Rodriguez predicts that the metropolitan areas of the state will be “sheltered” for some time because there are more dispensaries in those areas. But, he warned, those metropolitan dispensaries will feel the predicted shortages eventually.
Likely unsurprising to anyone who is familiar with Rodriguez, he said state regulators can “shorten the amount of prolonged and protracted pain that’s about ready to be imposed upon first patients, and then second, non-patients,” by allowing producers to grow more cannabis.
“You cannot make it go away overnight,” Rodriguez said. “But every single day that you withhold the opportunity for actual plants to be put in production, will just be longer suffering, longer pain, and an unstable market.”
It’s unlikely the state’s Cannabis Control Division will increase cannabis production limits anytime soon, though. Regulators recently told the Santa Fe New Mexican that there were more than 1 million plants in production, although Rodriguez and others have severe doubts about that number.
Robert Jackson, the director of cannabis producer Seven Point Farms, seems to have a similar view about the role of production limits.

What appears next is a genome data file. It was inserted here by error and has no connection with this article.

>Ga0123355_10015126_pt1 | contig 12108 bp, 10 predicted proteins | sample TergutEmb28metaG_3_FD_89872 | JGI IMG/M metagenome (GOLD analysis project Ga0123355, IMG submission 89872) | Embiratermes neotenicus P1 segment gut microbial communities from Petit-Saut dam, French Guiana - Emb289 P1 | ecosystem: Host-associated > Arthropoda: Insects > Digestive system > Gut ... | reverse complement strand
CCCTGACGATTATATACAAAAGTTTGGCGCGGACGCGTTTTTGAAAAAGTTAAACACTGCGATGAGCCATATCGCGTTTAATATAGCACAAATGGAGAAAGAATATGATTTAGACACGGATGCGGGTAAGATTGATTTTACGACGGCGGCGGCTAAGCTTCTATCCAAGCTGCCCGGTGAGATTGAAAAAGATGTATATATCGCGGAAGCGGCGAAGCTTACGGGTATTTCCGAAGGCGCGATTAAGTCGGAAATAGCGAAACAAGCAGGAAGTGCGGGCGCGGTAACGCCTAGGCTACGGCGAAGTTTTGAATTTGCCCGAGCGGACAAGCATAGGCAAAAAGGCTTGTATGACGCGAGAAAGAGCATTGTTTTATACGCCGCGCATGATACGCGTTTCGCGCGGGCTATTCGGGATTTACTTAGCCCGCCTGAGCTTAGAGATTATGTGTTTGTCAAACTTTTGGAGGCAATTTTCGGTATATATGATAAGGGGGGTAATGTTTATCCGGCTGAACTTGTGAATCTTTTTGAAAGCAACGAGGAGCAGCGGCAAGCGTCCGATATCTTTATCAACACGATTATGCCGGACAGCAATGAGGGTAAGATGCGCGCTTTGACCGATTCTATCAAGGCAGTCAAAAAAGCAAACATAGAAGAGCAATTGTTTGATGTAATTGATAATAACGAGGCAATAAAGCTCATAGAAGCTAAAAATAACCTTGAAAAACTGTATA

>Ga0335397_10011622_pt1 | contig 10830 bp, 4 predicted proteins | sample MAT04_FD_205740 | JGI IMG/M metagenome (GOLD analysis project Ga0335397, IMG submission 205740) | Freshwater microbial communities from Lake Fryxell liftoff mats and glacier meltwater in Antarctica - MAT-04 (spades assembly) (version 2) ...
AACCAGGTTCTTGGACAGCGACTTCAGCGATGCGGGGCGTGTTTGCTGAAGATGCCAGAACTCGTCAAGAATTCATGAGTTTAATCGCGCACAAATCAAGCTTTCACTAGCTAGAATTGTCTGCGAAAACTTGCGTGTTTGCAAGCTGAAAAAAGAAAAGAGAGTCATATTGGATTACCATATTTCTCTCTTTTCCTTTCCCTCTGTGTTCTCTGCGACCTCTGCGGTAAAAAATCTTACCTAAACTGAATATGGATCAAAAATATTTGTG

“The supply issue is kind of real,” Jackson told NM Political Report. “But I really, really feel that it was too little too late from the state when they increased the plant limits. But the only people who could take advantage of that, possibly, were established companies. And even then, scaling up that fast was basically impossible unless you already had the production space available.”
Jackson said his company has an advantage in that it only has three retail stores to stock and began as a wholesale-only cannabis producer.
“I know that some of these guys have some very big operations, but they also have many stores,” Jackson said.
Jackson said Seven Point Farms is sitting on a fair amount of reserves that will likely not be released for wholesale until the market demand is more clear. He said his phone “hasn’t stopped ringing” with calls from licensed retail-only operators, who are not licensed to grow cannabis.
“I think that there’s going to be a bit of carnage, is what I think is going to happen,” Jackson said. “I think that there’s a lot of folks that have dispensary-only licenses and it’s going to get a little bit intense for those folks for a while.”